11/20/2012 05:35 pm ET Updated Dec 06, 2017

Former Navy SEAL and Author Arms Civilians With Tools to Combat Fear, Forge Self-Confidence

David Rutherford knows a thing or two about self-confidence and teamwork. After all, this former Navy SEAL, who served eight years with responsibilities that included combat medic, operator and instructor, has taken his rigorous military training and passion for helping people and morphed these elements into his latest adventure, deploying it much closer to home -- as an author and motivational speaker -- helping people forge their self-confidence. Rutherford, who was also part of Operation Enduring Freedom in Afghanistan, is teaching civilians how-to be their best, by unlocking their true potential and combating their fears -- using the arsenal of lessons that he uncovered while a part of the SEAL teams.


I read that you had always wanted to play football in college and a top goal of yours was to win the Heisman Trophy. When that didn't come to fruition, I read that you felt like you may have lost your purpose. How did you end up finding your way, getting back on track, and what did you take away from the experience?

It's awesome that you started with that one. That's the key because that's where this whole thing started. It literally happened in my fourth year of college at Penn State. I was an art major, I was getting a poetry minor and I had long hair, a huge goatee. I had moved myself so far away from my friends who were still playing lacrosse (I originally got recruited to play lacrosse at Penn State) and just had isolated myself in this bout of depression because of never facing that goal and never going after it because I was too afraid to try and walk on the team. So it was in April of 1995, I woke up one Sunday morning and, you know, I didn't have a glass of Jack Daniels to wake up with, I didn't roll out of bed with a bad attitude. For some reason I said, 'All right, I've got to be productive today,' which was a rarity. And so I had this mountain of piled-up clothes, like I hadn't done laundry in months, and I went to the laundry mat and simply put my stuff in and I'm sitting there and I'm just watching it go round and round and round and I was hit with an epiphany. In that moment something came over me and told me that, 'It's time to change your life right now.' And so the funny thing was, though, I'm a lawyer's kid and so, like any good lawyer's kid, I've got to be analytical and have my approach and so I wrote down what my choices were; I could stay in school and finish my art degree, but I couldn't stand working 50 hours on a painting, going in and having somebody just destroy it because my brushwork was bad; it's too personal. My second one was, at the time, I had this fascination for Harley-Davidson and tattoos, so I was like, all right, 'I'm going to move out to LA, I'm going to get a tattoo apprenticeship and I'm going to join the Hells Angels.' I figured in terms of the lifestyle trajectory I was on, I probably would have been dead in about six months, so I was like that's probably not a good thing. The third one was to join the military and to pursue this truth that I recognized that self-confidence is everything and being a part of a team had really given me all the things in my past to be successful. So, in that moment, I basically decided to join the navy and join the SEAL teams, which, in essence is the pinnacle of self-confidence and living the team life.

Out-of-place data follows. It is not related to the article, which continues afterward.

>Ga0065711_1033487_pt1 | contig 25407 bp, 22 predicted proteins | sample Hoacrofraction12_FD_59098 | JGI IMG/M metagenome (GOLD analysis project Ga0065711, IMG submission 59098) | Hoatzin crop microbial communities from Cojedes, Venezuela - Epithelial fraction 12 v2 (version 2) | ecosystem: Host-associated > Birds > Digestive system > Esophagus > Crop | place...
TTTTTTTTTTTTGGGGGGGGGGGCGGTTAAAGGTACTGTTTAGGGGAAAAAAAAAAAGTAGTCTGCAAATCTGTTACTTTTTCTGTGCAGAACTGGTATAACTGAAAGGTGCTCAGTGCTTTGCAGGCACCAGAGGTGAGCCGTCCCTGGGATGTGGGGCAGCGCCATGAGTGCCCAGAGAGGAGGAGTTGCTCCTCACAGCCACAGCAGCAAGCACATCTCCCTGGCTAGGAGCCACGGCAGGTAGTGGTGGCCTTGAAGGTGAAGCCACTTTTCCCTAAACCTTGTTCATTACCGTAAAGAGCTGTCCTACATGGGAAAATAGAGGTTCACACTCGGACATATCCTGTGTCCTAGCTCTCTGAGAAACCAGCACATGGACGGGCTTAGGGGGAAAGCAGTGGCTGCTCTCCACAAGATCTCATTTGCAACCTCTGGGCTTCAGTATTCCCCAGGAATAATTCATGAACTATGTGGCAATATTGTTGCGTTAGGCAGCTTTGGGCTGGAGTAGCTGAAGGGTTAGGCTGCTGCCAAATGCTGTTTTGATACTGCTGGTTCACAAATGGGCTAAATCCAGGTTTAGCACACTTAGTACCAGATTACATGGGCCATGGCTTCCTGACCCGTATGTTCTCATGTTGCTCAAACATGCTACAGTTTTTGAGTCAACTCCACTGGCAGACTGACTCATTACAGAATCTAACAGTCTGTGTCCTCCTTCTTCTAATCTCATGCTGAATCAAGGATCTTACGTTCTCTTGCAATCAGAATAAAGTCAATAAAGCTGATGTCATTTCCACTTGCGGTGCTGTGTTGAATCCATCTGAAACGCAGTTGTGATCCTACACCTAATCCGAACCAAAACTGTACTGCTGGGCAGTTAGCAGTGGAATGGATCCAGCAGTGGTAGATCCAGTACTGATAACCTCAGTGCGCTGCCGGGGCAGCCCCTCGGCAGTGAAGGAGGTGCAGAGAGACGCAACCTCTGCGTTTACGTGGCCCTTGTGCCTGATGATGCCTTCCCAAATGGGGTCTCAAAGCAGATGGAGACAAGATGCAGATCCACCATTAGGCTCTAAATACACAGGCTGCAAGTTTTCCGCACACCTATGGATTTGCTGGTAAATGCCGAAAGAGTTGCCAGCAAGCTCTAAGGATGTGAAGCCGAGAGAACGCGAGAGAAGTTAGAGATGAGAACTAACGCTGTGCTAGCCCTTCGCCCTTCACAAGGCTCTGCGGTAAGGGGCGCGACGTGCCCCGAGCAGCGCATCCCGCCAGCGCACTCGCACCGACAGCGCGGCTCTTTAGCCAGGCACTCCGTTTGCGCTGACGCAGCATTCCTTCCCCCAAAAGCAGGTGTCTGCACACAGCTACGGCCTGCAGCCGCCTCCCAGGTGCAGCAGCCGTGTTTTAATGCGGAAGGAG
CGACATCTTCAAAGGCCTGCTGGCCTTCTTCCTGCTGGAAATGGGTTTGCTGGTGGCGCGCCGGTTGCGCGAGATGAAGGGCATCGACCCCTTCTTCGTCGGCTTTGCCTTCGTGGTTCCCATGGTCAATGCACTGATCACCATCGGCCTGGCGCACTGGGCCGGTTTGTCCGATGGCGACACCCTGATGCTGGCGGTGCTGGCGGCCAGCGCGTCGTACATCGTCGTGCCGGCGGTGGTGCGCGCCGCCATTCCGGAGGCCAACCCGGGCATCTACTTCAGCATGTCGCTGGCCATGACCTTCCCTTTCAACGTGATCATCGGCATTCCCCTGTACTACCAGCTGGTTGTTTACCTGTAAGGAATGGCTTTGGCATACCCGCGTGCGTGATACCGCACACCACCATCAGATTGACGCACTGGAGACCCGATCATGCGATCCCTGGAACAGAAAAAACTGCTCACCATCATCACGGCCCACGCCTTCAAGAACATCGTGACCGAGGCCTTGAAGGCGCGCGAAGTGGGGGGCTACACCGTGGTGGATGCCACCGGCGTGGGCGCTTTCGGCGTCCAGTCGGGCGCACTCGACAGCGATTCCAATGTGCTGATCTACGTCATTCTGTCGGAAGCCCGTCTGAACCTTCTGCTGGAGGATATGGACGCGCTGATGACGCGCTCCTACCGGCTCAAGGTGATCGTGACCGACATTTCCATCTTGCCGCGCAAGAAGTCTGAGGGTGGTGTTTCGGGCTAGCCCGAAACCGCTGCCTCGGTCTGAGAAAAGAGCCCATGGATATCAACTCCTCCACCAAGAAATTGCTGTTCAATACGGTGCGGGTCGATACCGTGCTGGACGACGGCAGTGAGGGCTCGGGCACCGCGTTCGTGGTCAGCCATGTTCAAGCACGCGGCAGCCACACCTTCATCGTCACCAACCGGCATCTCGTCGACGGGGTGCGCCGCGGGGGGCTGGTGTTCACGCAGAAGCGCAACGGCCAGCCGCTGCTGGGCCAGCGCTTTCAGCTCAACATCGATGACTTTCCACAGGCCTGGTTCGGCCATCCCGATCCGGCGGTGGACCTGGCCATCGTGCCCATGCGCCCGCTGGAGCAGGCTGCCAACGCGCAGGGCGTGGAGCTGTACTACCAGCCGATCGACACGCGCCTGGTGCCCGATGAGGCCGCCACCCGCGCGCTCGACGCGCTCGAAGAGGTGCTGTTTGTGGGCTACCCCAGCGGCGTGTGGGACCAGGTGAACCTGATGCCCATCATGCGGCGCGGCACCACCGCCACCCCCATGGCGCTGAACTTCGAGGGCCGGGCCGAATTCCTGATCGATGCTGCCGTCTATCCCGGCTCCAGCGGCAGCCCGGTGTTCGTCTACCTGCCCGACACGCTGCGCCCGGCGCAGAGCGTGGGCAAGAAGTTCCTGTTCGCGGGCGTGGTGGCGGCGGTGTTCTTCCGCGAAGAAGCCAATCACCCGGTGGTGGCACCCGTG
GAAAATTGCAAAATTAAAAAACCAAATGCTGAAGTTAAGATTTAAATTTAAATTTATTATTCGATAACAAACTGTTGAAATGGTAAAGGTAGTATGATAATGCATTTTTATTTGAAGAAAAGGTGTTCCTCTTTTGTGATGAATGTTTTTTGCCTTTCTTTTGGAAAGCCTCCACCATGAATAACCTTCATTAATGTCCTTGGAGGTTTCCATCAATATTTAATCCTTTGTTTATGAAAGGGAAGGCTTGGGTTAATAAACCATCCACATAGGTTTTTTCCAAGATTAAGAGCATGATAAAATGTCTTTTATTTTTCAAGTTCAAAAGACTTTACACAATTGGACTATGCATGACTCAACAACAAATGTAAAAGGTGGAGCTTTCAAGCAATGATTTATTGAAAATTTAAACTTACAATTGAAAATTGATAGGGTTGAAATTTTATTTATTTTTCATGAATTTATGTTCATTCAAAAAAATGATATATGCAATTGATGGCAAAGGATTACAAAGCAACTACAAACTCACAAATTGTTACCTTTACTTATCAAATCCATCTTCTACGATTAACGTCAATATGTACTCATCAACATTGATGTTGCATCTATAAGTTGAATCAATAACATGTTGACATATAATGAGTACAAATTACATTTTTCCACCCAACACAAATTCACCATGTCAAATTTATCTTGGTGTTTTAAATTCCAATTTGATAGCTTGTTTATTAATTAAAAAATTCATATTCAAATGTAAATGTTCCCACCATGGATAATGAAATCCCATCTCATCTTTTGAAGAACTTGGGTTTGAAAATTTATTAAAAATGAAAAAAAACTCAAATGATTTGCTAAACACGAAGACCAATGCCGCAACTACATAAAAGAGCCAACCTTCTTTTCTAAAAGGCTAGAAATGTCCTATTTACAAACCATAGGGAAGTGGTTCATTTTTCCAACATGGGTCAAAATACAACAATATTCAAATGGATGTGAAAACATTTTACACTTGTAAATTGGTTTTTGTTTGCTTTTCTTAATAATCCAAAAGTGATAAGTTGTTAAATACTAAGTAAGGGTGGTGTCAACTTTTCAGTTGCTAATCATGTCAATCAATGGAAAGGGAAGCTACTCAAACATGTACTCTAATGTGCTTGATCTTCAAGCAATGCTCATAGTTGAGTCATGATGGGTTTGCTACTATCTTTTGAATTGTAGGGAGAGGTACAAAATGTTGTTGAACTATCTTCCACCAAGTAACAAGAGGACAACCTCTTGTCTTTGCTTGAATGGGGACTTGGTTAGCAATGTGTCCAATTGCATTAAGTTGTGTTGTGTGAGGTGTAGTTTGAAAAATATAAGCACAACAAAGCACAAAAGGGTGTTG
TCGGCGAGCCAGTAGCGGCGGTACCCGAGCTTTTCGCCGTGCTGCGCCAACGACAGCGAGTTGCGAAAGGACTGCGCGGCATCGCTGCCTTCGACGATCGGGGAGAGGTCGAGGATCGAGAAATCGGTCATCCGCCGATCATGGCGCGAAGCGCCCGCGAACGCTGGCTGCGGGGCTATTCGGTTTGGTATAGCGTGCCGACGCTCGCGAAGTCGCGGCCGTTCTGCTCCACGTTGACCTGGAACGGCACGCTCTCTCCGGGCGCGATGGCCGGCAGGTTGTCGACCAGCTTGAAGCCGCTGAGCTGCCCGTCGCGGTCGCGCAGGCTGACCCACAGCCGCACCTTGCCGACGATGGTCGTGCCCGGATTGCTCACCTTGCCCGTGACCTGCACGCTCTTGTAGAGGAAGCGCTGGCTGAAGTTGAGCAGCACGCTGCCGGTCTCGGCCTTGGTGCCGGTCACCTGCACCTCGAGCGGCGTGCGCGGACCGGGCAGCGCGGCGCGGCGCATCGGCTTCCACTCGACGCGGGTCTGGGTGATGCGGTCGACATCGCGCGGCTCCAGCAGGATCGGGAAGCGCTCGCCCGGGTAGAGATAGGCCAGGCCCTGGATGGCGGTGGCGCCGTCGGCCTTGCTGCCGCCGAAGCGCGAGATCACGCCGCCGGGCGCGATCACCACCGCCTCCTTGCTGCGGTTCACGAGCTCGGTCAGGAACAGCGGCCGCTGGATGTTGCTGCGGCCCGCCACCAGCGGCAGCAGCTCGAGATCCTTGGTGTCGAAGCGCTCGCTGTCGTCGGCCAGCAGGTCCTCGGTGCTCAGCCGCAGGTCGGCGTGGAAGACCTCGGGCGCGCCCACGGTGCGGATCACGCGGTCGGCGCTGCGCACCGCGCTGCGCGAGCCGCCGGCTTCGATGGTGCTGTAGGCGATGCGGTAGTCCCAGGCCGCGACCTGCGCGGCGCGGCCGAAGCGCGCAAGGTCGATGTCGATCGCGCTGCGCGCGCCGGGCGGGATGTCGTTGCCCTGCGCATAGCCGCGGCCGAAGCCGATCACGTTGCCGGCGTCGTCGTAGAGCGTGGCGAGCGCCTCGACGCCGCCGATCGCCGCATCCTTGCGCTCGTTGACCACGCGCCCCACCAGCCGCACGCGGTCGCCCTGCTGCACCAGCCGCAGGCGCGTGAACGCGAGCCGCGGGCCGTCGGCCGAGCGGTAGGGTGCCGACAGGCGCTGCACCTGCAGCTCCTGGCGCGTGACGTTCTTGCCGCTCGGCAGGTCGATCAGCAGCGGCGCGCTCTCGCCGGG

Most people can't grasp what it's like both physically and mentally to be part of the team of SEALs. What was your experience like, and, if you could give me a brief snapshot into a day in your life as a Navy SEAL, what did it look like?